Andy Burnham: I sacrificed relationships in my own family to back LGBT rights

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PinkNews Exclusive
In an exclusive interview, Labour leadership candidate Andy Burnham has revealed his support for LGBT equality damaged his relationship with parts of his own family. He also brands criticism of his record on LGBT rights “hurtful” and “unfair”.

The New Statesman published an article earlier this week claiming that Mr Burnham, who is seeking to succeed Ed Miliband as Labour leader, has “questions to answer” on LGBT equality, citing his vote for an amendment on the ‘need for a father’ in IVF and fertility care, and abstentions on same-sex adoption.

Mr Burnham was in fact on paternity leave at the time of the adoption votes – due to the birth of his daughter.

He told PinkNews: “I found the piece quite hurtful, actually. If you look back over my fourteen years in Parliament, I’ve voted for everything [on LGBT rights].

“I was absent for a vote in 2002 because my daughter was born, it was the day before or the day after. I was on paternity leave.

The MP, who is from a Catholic background, continued: “The reason why I say it’s quite hurtful is because that has put me at odds, I have been repeatedly at odds with the Catholic church for all of my time as an MP. I have always been going against what they were saying, and that is challenging.

“That creates a personal challenge – I’ve been at odds with my own family, and that has been to some personal cost at times in terms of relationships with people.

I don’t say this to elicit any sympathy but a relative of mine died last night who was a councillor on Liverpool city council for many years, and he and I were very close, but the one time we fell out massively was over same-sex marriage, and it was a real fall-out.

“I have caused myself to change my own relationships, not just with the church but with members of my own family, in this cause… and then you get things written like that and it feels deeply unfair and hurtful.”

On the IVF vote, he said: “The law as it is, is right.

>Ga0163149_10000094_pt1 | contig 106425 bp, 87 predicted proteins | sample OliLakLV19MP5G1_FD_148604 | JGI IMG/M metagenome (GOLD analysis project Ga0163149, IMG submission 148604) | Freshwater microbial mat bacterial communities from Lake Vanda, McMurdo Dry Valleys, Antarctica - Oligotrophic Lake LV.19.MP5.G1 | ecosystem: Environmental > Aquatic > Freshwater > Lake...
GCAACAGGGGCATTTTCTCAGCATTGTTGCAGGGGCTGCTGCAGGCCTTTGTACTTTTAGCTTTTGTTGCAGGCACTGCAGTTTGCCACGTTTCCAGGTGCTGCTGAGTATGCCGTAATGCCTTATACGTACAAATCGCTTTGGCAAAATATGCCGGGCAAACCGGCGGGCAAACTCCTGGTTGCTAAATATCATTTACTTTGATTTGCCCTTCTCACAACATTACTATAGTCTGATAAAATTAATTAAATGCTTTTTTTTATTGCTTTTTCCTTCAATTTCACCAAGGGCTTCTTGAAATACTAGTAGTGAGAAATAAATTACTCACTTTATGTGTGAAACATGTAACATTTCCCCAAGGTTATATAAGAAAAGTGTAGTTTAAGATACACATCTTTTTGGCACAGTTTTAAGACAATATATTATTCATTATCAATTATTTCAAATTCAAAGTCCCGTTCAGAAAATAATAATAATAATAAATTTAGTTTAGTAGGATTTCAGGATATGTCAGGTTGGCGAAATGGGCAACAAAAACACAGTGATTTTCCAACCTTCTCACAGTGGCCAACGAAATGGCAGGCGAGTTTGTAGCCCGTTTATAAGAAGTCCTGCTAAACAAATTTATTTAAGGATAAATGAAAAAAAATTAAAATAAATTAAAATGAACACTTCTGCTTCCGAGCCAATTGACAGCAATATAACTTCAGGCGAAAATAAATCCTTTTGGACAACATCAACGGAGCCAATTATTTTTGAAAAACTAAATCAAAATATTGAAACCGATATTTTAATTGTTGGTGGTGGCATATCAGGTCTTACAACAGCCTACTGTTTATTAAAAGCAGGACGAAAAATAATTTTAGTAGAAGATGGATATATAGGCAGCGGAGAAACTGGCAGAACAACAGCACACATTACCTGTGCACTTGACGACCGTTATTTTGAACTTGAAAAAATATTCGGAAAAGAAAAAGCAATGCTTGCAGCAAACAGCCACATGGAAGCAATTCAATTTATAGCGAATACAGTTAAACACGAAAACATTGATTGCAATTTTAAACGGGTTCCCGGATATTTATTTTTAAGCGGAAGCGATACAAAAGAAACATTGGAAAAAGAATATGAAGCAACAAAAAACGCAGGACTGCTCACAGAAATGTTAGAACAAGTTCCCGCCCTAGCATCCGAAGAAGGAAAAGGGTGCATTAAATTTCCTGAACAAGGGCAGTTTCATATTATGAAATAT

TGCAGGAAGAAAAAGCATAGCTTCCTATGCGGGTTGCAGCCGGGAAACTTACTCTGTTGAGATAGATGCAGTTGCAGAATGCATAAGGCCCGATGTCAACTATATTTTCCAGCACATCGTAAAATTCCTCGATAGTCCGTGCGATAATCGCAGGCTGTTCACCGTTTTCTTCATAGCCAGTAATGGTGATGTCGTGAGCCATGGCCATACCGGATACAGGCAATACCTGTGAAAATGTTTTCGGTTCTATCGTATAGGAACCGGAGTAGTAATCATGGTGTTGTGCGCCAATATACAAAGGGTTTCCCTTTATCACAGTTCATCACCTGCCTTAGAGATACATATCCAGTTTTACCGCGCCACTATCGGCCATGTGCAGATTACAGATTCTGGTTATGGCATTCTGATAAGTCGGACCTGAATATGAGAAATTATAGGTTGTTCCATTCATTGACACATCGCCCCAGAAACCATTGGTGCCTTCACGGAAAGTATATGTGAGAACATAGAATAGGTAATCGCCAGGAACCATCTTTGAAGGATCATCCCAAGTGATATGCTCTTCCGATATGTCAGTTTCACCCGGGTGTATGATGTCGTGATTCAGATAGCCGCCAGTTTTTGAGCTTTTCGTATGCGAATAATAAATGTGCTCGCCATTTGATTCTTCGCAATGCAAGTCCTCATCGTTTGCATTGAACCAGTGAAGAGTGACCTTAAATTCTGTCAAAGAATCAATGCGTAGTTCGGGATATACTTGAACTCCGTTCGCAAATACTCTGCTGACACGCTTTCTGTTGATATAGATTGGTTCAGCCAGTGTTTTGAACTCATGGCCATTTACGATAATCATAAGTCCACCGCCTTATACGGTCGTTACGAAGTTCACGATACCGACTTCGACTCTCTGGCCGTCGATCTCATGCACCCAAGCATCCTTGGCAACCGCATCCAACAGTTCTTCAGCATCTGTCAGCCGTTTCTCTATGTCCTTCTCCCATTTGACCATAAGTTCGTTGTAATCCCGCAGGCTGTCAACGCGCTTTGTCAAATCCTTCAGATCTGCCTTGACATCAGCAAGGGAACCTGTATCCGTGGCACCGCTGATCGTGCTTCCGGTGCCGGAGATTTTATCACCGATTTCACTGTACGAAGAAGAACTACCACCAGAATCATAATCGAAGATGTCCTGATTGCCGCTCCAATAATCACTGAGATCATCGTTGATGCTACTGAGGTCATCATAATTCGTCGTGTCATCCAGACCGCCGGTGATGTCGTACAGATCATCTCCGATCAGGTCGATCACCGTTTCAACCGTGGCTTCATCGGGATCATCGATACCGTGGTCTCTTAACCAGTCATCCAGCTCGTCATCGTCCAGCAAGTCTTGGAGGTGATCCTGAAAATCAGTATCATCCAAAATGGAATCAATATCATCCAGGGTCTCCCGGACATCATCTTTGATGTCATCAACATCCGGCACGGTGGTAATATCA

“Just to explain – I felt that there is an equality issue at stake in that in any context when you’re thinking about IVF you have to think about the balance of parents with children.

“You have to think about what are the children’s rights? The issue that I had a concern about is actually now dealt with in law – under any form of IVF, any child can actually trace their biological father, so that is completely dealt with.

“I would not seek to change the law, the law as it stands is right. I think looking back, I can understand how the Iain Duncan Smith amendment [was badly interpreted].

“It causes me quite a bit of pain really in terms of things I’ve stood out for and said. I didn’t promote same-sex marriage out of tactical reasons in the 2010 leadership election, I did it because I believed in it.”

“I absolutely wanted to do it… and at the time it was a sort of risky move in that Gordon Brown had just [ruled it out].”

Mr Burnham was the first Labour leadership candidate to confirm his support for same-sex marriage in 2010, just months after Gordon Brown ruled it out in a PinkNews Q&A.

Addressing the issue, he said that David Cameron  was “brave” to push ahead on the issue.

He said: “He deserves credit, Cameron, for pushing forward on equal marriage. I would still say, the reaction was not pleasant from some parts of the Tory party and worse from UKIP. Some cabinet ministers didn’t vote for it, so I think fair play to him – let’s be honest, that was a brave move on his part.

“But has the Tory party grassroots really changed? Well, no.

“Gordon did [rule out same-sex marriage]. I was the first Labour frontbencher to change that and advocate same-sex marriage.

“I think the last Parliament brought a real change and that is a credit to Ed Miliband and the Labour party because we backed it unequivocally, but you can’t not give Cameron credit for that!
Click here to read the full interview.